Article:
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Review — The Dimension Riders

First Published:
Sonic Screwdriver #82

Publish Date:
January 1994

As the review states at the end, Dimension Riders is a largely forgettable book — and given I wrote that just after reading it, why do you expect me to come up with some topical comment now, years later?

With all the confusion over the hidden time meddler throughout the ‘Alternate Universe’ cycle of New Adventures, it seems hard enough to find any real link between this five-book series. Until the other day, when someone pointed out, maybe slightly tongue-in-cheek, what they thought the link was: the death of human foetuses. In Blood Heat Jo Grant loses her baby shortly before dying herself. The prelude to The Left-Handed Hummingbird has a psychic foetus overwhelmed by the Blue during one of the attempted takeovers of the Doctor. And The Dimension Riders has the most gruesome one of all: the rapid aging of mother and child together, with the child growing all the time, until it can no longer be encompassed by its mother, with predictable results. I wonder what they can come up with next?

But anyway, to the book itself. As with a number of previous New Adventures, I find myself torn on my verdict. Basically, I found all the Earth-based scenes of Benny versus the President fast-moving, amusing and really very interesting — I got very involved with the characters of Professor Rafferty, Tom and especially Amanda. Then are the scenes on Space Station 4; the ones with the Doctor set "a week ago" are completely forgettable. Then there are the scenes, primarily with Ace, as the Garvond takes over the Icarus, which swerve between fast-paced action and straight-out boredom.

The Garvond, if you ask me, is a complete flop. Yet another all-powerful being dating from the "Dark Times" of Gallifrey, and it’s the Doctor’s fault it’s on the loose. Oh please! This is not to say the Time Soldiers are not impressive; they are, very much so. Their aging touch, ability to phase through solid matter, seeming invulnerability and ghastly appearance make for a most scary "monster", yet the revelation that they are not mindless automatons is a shock. ‘How… long… do… humans… live?’ is a chilling reminder of the power they wield so casually.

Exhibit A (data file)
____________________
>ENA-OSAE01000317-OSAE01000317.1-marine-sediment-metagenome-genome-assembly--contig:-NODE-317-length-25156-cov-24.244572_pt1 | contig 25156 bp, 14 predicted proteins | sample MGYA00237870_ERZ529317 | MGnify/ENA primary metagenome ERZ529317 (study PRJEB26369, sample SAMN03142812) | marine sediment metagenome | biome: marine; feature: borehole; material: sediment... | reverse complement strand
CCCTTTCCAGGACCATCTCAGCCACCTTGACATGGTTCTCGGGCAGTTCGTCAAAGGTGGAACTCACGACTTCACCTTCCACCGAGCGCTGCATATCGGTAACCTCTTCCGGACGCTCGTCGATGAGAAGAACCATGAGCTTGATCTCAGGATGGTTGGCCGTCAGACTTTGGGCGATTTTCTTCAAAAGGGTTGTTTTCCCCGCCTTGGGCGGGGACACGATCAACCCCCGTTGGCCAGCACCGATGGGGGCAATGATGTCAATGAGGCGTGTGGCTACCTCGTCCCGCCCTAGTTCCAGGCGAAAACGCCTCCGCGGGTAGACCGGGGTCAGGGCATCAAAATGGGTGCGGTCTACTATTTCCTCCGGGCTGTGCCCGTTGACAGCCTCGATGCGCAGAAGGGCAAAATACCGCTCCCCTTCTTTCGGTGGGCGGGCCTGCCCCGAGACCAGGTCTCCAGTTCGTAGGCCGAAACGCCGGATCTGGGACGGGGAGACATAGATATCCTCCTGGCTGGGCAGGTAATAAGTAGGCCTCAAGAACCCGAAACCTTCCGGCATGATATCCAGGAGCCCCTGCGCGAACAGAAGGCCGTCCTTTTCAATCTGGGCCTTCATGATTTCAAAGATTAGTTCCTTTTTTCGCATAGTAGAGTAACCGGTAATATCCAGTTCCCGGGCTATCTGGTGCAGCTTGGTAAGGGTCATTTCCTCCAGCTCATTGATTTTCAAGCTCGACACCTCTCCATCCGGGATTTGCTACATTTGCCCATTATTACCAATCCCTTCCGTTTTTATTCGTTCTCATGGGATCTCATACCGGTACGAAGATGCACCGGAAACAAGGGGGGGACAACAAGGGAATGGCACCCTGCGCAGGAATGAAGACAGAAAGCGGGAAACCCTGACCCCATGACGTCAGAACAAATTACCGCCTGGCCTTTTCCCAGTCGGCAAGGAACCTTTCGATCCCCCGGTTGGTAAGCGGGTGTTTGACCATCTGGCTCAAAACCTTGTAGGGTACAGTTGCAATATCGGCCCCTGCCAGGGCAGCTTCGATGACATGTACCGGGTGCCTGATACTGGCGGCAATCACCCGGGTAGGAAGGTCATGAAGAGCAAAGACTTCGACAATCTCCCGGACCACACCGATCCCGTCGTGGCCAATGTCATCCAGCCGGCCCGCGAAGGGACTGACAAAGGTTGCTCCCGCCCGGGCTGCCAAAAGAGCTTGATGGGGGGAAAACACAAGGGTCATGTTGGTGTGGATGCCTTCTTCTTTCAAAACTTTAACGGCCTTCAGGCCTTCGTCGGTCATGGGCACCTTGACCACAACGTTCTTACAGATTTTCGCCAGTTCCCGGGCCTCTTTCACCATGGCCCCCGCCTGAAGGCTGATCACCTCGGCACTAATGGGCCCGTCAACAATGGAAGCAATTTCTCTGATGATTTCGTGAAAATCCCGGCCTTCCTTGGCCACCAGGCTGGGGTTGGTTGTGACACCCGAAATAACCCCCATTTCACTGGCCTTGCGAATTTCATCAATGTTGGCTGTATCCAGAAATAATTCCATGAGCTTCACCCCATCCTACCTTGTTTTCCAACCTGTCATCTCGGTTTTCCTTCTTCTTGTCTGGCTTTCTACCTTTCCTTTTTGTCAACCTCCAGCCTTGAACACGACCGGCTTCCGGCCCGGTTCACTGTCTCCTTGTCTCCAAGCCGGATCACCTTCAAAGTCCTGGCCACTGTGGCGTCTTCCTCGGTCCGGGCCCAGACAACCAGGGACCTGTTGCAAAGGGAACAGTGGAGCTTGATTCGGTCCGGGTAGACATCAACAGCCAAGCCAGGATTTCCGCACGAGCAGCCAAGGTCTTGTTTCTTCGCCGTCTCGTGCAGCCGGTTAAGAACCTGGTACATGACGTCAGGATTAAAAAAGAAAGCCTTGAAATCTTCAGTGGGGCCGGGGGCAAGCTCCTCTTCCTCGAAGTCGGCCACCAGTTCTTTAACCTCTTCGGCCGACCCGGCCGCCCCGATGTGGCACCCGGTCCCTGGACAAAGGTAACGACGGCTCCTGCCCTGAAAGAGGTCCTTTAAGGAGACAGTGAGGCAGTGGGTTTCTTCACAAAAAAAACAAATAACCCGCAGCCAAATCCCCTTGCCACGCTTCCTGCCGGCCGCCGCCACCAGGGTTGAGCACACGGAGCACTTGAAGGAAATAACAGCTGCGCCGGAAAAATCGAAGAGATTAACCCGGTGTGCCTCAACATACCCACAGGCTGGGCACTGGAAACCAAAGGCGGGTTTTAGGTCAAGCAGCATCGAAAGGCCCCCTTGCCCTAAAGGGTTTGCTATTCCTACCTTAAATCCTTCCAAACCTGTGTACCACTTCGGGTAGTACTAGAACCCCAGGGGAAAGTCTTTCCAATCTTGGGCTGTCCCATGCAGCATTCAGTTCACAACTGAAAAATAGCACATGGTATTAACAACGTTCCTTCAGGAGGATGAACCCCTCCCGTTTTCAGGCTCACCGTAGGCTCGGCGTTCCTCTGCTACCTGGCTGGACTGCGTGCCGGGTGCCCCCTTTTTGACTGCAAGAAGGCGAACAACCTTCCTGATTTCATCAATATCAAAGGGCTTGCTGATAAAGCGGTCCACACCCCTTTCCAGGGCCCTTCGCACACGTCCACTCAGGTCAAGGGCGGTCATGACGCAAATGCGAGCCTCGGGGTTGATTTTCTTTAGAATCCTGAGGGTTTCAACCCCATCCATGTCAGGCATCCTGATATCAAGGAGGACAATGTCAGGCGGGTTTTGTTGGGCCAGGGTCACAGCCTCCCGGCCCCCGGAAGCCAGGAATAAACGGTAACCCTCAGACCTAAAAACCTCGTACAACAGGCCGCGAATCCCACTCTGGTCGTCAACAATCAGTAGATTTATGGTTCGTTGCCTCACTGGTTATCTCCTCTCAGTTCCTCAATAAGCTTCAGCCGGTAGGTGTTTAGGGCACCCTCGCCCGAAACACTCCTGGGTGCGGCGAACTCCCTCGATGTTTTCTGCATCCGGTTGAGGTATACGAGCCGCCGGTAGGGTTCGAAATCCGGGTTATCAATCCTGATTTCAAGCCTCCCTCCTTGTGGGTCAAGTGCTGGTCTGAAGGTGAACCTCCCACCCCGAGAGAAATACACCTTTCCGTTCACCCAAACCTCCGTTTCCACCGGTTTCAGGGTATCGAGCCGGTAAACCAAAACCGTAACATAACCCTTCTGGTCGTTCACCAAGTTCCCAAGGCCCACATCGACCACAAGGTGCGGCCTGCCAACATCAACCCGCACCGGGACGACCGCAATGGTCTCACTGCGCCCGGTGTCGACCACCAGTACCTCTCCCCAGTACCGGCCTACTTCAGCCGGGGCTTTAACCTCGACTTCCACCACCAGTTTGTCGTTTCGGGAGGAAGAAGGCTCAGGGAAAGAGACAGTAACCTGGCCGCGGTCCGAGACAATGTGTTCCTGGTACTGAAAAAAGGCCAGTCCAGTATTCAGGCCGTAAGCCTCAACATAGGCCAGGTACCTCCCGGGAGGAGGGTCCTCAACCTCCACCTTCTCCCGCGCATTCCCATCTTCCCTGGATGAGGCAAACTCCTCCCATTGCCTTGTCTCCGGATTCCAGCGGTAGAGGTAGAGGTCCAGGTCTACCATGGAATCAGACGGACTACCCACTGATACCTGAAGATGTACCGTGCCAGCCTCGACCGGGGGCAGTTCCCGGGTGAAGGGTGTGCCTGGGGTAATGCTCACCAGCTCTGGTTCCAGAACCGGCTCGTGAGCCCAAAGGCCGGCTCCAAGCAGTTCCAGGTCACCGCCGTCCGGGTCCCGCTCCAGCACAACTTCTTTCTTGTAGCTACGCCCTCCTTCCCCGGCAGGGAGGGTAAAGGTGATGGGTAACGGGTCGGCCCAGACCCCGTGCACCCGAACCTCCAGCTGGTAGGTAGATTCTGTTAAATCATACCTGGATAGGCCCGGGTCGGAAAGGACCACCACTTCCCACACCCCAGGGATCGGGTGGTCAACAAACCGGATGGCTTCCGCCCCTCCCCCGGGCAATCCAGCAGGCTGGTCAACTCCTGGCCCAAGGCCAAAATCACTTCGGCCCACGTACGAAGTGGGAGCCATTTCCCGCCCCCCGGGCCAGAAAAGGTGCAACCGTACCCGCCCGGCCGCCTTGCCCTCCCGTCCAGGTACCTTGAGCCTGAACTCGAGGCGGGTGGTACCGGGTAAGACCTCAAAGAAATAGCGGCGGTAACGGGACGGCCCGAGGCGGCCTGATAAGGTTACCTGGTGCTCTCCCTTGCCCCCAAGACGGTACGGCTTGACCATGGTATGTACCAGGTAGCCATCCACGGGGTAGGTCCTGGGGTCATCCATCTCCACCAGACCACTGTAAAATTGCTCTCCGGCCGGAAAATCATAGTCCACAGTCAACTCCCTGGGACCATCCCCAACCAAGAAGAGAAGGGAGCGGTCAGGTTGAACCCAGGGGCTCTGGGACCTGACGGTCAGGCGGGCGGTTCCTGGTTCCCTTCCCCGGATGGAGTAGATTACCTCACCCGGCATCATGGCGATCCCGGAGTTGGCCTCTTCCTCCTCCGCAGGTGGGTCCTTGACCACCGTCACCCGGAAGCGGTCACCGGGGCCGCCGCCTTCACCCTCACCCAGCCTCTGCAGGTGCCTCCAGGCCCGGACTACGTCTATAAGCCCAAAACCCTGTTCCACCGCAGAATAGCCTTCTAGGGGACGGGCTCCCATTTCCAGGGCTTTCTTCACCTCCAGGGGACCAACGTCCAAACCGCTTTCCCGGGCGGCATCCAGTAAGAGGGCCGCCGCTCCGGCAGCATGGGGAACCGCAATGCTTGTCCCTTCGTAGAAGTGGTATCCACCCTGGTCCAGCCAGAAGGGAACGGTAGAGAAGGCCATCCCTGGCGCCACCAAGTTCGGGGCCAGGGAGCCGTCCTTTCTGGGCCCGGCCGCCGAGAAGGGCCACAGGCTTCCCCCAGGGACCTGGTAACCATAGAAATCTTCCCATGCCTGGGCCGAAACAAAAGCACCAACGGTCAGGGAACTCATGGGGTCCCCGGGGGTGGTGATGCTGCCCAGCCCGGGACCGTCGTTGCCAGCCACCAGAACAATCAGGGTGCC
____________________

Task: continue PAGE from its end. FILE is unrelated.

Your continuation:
There are parts of the book of worth. Surprisingly avoided is the problem of excess characters: with three main sets, it was likely to happen. There is near a score of named and developed characters — and none, save the cipher of the President, are wasted. The cover is a brilliant piece by Jeff Cummins (completely different to and far superior to his Blood Heat effort) which, like Revelation, boggles the mind as an actual scene from the book. But ultimately, unfortunately, it is a book which fades quickly from the mind. And that, ultimately, is the final damnation — I can’t recommend it on that basis, can I?

End of Review

Here’s the list of the Doctor Who reviews available here:
Benny Adventure: Beyond the Sun
Benny Adventure: Deadfall
Benny Adventure: Ghost Devices/Mean Streets/Tempest
Benny Adventure: The Sword of Forever
Fanzines: Mag Bag #1
Fanzines: Mag Bag #2
Fanzines: Mag Bag #3
Fanzines: Mag Bag #4
Fanzines: Mag Bag #5
Fanzines: Mag Bag #6
Fanzines: Mag Bag #7
Fanzines: Mag Bag #8
Fanzines: Mag Bag #9
Fanzines: Mag Bag #10
Fanzines: Mag Bag #11
Fanzines: Mag Bag #12
Missing Adventure: Dancing the Code
Missing Adventure: Downtime
Missing Adventure: Invasion of the Cat-People
Missing Adventure: Lords of the Storm
Missing Adventure: Scales of Injustice
Missing Adventure: Shadow of Weng-Chiang
Missing Adventure: System Shock
New Adventure: Bloodheat
New Adventure: Death of Art
New Adventure: Dimension Riders
New Adventure: Eternity Weeps
New Adventure: Falls the Shadow
New Adventure: Legacy
New Adventure: No Future
New Adventure: Sleepy
TV: The Curse of Fenric
TV: The Greatest Show in the Galaxy
TV: The Happiness Patrol
TV: Season 25 Review
TV: Season 27 Review (the 2005 return)
TV: The Twin Dilemma
→ Or just head back to the Doctor Who Index

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This page last updated by David J Richardson on Wed, 20 Apr 2005.